Wetland habitat enhancement through increased interspersion and connectivity.
Benway, Steven*,1, Wu, Meiyin 1, Adams, Kenneth 1, 1 Plattsburgh State University, Plattsburgh, NY
ABSTRACT- Typha are very productive species that can rapidly expand into open water areas by the expansion of rhizomes. A marsh that is predominantly a dense patch of Typha stems is not a suitable habitat for many wildlife species. Creating potholes and connecting open-water channels in a Typha marsh are effective strategies for enhancing wildlife habitat. The Lake Alice Wildlife Management Area (LAWMA) in Clinton County, New York, comprises approximately 90 ha of wetlands and 470 ha of wetland-associated upland habitat within the Lake Champlain Watershed. The LAWMA provides habitat for migratory waterfowl, upland gamebirds and songbirds, including species listed as threatened or species of special concern by the New York State Department of Environmental Conservation (NYSDEC). The dominant plants in the marsh, Typha spp., have formed dense patches and have grown into the open water areas which once existed in the marsh. A wildlife habitat enhancement project was proposed to construct potholes and connecting waterways to increase the perimeter of Typha-open water contact and improve nesting habitat and food availability for a variety of waterfowl species. To successfully create potholes in a marsh and monitor the environmental impact of the project, the following procedures are recommended: 1. Conduct a site survey that includes a description of water quality, flora and fauna, hydrology, topography, and soils; 2. The plan for pothole design should include pothole size, shape, slope of the pothole perimeter, and the configuration of connecting channels. The location, size and shape of islands built from the excavated material should also be included; 3. Apply for wetland enhancement/restoration permit(s), as required; 4. Pre-construction preparation includes determining the optimum season for the project, timing and duration of water level drawdown, delimiting the treatment areas, assembling equipment stabilization-mats and selection of the type of excavation equipment to be used on the marsh; 5. Implement erosion control methods; 6. Construct potholes, connecting waterways and wildlife islands; 7. Disposal of any unused material dredged from the marsh; 8. Revegetate disturbed areas along the edge of the marsh; 9. Monitor ecological impacts.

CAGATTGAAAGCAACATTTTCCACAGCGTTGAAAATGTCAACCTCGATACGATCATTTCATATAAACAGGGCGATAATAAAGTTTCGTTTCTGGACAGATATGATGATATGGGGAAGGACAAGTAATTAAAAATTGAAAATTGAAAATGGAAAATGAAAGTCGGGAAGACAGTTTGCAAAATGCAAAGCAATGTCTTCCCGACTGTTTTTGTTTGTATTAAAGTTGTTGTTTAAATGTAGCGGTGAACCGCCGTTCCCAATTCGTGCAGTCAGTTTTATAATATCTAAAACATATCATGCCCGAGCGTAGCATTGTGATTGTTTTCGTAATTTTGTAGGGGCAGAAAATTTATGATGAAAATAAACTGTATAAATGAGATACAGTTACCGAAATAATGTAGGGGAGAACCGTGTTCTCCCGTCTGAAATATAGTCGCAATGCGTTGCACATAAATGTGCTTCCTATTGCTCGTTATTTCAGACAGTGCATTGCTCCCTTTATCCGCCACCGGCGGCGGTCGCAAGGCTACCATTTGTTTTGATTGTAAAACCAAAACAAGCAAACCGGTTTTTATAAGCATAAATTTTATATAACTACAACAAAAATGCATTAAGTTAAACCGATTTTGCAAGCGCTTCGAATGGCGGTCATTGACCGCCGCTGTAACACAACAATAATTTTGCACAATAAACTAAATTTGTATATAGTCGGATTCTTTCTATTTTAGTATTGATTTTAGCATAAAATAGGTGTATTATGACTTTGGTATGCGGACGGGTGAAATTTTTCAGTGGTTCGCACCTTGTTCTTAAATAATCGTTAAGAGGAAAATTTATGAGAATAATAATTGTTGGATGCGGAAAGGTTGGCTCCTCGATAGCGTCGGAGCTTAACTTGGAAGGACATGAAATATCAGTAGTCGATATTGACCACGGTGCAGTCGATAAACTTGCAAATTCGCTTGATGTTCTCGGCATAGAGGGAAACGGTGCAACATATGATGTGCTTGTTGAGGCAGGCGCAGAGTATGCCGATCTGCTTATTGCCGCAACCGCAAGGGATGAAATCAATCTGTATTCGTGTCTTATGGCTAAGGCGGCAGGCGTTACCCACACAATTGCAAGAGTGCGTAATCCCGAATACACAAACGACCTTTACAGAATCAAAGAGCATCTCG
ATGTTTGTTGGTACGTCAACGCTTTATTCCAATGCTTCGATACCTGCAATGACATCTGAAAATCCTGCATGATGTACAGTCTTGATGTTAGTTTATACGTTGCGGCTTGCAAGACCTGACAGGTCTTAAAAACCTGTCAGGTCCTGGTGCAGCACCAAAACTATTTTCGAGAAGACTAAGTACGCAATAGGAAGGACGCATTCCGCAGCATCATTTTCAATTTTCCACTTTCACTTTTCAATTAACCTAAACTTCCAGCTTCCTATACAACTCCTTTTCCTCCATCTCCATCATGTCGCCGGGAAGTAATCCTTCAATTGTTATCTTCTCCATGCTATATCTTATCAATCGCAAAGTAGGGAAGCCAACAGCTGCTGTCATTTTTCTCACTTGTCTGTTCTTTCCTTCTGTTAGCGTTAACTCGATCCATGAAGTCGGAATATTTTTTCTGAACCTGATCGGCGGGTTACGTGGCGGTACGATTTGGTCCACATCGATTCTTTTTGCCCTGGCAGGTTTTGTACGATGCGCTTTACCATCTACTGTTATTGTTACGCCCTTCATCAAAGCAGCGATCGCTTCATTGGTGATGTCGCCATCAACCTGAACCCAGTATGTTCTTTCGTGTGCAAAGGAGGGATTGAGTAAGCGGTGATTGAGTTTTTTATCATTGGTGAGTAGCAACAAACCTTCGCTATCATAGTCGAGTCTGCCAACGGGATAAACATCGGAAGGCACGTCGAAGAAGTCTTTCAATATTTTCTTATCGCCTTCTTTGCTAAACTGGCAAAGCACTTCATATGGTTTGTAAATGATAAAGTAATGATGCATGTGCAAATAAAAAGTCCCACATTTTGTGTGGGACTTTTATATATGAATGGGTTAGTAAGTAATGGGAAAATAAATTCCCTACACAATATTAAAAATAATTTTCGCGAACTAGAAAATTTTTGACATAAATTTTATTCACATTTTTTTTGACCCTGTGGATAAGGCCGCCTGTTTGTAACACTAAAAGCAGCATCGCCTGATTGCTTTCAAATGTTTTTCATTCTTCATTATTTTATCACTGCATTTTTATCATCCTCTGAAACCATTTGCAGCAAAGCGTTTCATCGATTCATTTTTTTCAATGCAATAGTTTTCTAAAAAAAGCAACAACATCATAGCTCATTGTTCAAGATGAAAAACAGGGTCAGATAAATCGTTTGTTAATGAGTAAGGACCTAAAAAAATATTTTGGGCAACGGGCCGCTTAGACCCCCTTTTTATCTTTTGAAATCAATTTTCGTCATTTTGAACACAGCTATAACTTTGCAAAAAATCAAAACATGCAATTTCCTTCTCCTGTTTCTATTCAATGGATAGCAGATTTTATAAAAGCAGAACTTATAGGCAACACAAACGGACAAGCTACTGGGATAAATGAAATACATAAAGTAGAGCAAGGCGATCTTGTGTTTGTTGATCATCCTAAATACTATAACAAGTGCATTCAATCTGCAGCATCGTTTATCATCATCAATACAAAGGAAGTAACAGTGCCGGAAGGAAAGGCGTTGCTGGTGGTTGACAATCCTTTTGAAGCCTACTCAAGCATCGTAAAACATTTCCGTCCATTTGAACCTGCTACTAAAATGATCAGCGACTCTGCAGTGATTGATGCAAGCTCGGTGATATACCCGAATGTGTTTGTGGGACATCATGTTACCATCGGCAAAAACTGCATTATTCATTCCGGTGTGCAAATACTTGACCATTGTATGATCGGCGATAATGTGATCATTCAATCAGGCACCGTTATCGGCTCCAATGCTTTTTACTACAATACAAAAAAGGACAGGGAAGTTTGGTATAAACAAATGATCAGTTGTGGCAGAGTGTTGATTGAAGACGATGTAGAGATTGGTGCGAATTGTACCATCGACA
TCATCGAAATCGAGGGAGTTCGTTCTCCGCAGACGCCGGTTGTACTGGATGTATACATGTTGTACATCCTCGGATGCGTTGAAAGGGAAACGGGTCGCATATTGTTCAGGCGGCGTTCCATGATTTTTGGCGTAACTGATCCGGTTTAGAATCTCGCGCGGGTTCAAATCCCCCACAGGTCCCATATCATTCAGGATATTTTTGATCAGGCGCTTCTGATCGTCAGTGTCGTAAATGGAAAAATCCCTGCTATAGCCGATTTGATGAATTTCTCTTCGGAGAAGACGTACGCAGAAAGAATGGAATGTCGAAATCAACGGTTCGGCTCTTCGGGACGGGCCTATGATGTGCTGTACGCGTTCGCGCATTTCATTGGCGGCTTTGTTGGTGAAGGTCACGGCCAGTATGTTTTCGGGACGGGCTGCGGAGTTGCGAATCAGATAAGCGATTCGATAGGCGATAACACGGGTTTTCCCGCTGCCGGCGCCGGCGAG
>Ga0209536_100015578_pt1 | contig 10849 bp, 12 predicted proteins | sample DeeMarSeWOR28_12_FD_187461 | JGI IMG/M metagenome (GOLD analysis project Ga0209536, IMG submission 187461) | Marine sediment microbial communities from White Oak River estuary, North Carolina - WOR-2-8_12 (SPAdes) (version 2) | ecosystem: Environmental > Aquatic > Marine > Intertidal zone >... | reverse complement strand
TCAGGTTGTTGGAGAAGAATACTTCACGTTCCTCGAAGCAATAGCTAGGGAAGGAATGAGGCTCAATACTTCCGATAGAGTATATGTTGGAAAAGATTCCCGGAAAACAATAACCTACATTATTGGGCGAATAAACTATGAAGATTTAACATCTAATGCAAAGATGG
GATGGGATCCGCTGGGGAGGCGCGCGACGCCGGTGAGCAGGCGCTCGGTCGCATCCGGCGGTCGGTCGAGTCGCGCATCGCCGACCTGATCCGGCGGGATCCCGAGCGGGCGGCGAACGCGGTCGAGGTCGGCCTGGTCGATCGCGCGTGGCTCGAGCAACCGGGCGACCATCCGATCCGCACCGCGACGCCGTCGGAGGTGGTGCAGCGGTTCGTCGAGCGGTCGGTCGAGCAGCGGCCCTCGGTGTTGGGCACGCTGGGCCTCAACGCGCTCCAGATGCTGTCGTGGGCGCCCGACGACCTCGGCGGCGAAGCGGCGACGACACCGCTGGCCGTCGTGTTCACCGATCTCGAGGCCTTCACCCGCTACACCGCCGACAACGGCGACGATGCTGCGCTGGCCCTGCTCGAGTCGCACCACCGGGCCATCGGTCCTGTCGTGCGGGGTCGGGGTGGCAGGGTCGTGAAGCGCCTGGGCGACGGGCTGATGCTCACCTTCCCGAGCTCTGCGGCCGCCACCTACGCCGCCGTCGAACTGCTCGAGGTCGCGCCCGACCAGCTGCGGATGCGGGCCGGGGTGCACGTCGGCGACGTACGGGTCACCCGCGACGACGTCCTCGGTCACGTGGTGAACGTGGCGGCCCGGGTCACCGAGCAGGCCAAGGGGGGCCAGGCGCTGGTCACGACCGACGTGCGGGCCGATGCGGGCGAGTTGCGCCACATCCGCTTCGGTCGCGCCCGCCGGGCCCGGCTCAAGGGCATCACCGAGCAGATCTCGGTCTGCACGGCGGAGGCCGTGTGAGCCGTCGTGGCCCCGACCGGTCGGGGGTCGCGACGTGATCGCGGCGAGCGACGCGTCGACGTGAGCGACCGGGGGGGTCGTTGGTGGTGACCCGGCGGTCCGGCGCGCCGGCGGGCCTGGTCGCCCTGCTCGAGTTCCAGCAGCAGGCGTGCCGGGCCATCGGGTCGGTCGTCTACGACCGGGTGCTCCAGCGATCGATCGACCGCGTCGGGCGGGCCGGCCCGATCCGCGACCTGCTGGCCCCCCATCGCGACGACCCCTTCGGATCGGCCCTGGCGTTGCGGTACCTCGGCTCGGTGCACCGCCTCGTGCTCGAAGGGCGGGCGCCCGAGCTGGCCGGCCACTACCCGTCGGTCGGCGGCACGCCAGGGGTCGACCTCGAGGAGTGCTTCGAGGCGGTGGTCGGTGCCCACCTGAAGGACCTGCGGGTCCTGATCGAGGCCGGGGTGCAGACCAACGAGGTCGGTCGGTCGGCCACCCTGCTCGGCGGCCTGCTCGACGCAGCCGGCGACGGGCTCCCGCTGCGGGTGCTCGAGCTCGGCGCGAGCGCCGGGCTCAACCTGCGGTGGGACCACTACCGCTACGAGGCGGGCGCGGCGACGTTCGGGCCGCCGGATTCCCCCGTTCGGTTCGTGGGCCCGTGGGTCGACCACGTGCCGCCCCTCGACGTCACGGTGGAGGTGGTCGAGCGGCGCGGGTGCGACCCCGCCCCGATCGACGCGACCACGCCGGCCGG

Key words: wetland enhancement, pothole creation, Typha
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